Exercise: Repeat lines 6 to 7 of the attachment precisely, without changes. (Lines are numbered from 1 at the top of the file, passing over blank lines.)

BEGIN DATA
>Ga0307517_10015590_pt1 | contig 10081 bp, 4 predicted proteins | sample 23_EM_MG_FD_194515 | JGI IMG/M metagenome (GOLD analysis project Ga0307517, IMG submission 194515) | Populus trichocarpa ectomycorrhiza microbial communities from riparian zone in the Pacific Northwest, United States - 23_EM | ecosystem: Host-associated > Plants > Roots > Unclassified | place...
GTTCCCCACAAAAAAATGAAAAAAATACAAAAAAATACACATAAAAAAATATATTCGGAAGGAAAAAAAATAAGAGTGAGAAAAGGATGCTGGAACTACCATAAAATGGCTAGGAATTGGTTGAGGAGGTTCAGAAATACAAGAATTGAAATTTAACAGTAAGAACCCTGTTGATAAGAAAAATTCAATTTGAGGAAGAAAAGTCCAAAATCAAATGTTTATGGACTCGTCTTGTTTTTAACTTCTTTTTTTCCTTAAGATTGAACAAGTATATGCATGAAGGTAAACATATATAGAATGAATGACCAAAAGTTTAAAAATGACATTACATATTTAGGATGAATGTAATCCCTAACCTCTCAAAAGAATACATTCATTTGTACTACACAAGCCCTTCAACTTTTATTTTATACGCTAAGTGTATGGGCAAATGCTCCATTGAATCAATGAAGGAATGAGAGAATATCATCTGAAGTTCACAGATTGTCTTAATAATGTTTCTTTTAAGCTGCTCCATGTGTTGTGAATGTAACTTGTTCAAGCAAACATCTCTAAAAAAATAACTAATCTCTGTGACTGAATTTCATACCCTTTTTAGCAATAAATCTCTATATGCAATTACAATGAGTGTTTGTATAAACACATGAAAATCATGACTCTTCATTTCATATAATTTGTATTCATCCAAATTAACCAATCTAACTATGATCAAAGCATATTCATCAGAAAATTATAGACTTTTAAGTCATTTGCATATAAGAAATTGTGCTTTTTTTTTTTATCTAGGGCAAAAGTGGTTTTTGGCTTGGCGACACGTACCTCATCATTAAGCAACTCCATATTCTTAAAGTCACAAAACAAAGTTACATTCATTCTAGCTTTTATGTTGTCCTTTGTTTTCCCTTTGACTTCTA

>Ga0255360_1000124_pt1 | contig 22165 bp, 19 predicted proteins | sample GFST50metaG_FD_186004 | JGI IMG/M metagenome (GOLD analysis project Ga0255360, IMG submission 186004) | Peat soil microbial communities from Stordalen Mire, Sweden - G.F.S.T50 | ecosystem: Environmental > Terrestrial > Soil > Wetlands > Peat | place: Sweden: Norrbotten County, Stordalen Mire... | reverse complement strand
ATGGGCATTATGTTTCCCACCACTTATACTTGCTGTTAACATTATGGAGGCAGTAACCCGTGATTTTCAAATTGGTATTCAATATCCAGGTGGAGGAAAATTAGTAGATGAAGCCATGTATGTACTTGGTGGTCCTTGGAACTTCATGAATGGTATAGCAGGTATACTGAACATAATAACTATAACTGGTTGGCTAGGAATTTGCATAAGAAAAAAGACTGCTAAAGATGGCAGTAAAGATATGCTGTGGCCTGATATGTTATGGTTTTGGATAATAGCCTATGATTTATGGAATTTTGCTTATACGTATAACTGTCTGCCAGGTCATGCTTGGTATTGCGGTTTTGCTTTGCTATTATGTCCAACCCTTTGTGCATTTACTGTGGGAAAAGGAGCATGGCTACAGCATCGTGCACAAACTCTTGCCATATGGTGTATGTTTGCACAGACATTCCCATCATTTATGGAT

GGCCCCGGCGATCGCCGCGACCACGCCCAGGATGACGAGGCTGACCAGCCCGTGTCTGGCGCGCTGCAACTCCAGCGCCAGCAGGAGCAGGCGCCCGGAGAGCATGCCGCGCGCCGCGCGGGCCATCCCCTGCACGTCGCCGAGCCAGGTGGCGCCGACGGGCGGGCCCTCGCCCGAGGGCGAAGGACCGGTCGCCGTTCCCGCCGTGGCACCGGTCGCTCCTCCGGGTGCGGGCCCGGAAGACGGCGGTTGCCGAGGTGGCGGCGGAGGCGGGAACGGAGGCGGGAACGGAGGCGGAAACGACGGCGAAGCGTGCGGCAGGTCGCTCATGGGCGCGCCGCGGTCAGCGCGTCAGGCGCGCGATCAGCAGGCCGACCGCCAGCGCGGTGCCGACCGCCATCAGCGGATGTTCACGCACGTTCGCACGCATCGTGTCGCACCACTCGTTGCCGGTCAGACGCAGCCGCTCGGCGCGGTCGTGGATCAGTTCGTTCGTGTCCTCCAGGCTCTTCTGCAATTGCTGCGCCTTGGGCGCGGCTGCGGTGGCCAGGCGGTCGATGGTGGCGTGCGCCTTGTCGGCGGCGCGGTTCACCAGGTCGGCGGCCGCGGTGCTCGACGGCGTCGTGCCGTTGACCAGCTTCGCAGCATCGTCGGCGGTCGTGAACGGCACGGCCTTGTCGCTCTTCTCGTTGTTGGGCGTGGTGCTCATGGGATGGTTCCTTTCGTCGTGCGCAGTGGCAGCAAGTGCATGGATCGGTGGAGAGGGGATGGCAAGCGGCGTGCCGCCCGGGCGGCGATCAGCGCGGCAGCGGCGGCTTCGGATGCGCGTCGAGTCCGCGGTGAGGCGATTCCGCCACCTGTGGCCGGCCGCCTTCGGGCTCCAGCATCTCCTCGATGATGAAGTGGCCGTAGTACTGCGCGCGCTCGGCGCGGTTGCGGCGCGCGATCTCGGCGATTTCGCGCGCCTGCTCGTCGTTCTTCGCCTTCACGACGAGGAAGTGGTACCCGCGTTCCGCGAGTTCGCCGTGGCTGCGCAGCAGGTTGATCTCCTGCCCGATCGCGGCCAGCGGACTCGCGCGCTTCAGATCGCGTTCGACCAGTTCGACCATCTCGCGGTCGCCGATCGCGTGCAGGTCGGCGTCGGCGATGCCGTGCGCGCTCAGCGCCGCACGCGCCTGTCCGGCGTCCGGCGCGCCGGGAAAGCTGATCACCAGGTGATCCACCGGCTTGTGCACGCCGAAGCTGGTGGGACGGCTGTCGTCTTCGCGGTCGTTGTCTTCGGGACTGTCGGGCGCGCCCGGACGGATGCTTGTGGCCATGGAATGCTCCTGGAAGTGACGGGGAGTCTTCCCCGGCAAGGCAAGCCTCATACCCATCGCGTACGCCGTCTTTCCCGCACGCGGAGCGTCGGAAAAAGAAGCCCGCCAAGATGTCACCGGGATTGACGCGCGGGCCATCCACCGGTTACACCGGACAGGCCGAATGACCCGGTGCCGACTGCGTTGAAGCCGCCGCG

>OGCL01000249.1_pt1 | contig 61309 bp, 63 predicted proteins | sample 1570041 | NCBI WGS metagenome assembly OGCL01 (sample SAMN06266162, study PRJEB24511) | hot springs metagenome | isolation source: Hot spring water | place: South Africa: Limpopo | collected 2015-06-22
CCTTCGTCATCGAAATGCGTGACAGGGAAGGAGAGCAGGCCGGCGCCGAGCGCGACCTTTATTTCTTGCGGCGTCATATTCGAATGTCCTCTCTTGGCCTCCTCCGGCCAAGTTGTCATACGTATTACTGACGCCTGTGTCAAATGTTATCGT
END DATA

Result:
>OGCL01000249.1_pt1 | contig 61309 bp, 63 predicted proteins | sample 1570041 | NCBI WGS metagenome assembly OGCL01 (sample SAMN06266162, study PRJEB24511) | hot springs metagenome | isolation source: Hot spring water | place: South Africa: Limpopo | collected 2015-06-22
CCTTCGTCATCGAAATGCGTGACAGGGAAGGAGAGCAGGCCGGCGCCGAGCGCGACCTTTATTTCTTGCGGCGTCATATTCGAATGTCCTCTCTTGGCCTCCTCCGGCCAAGTTGTCATACGTATTACTGACGCCTGTGTCAAATGTTATCGT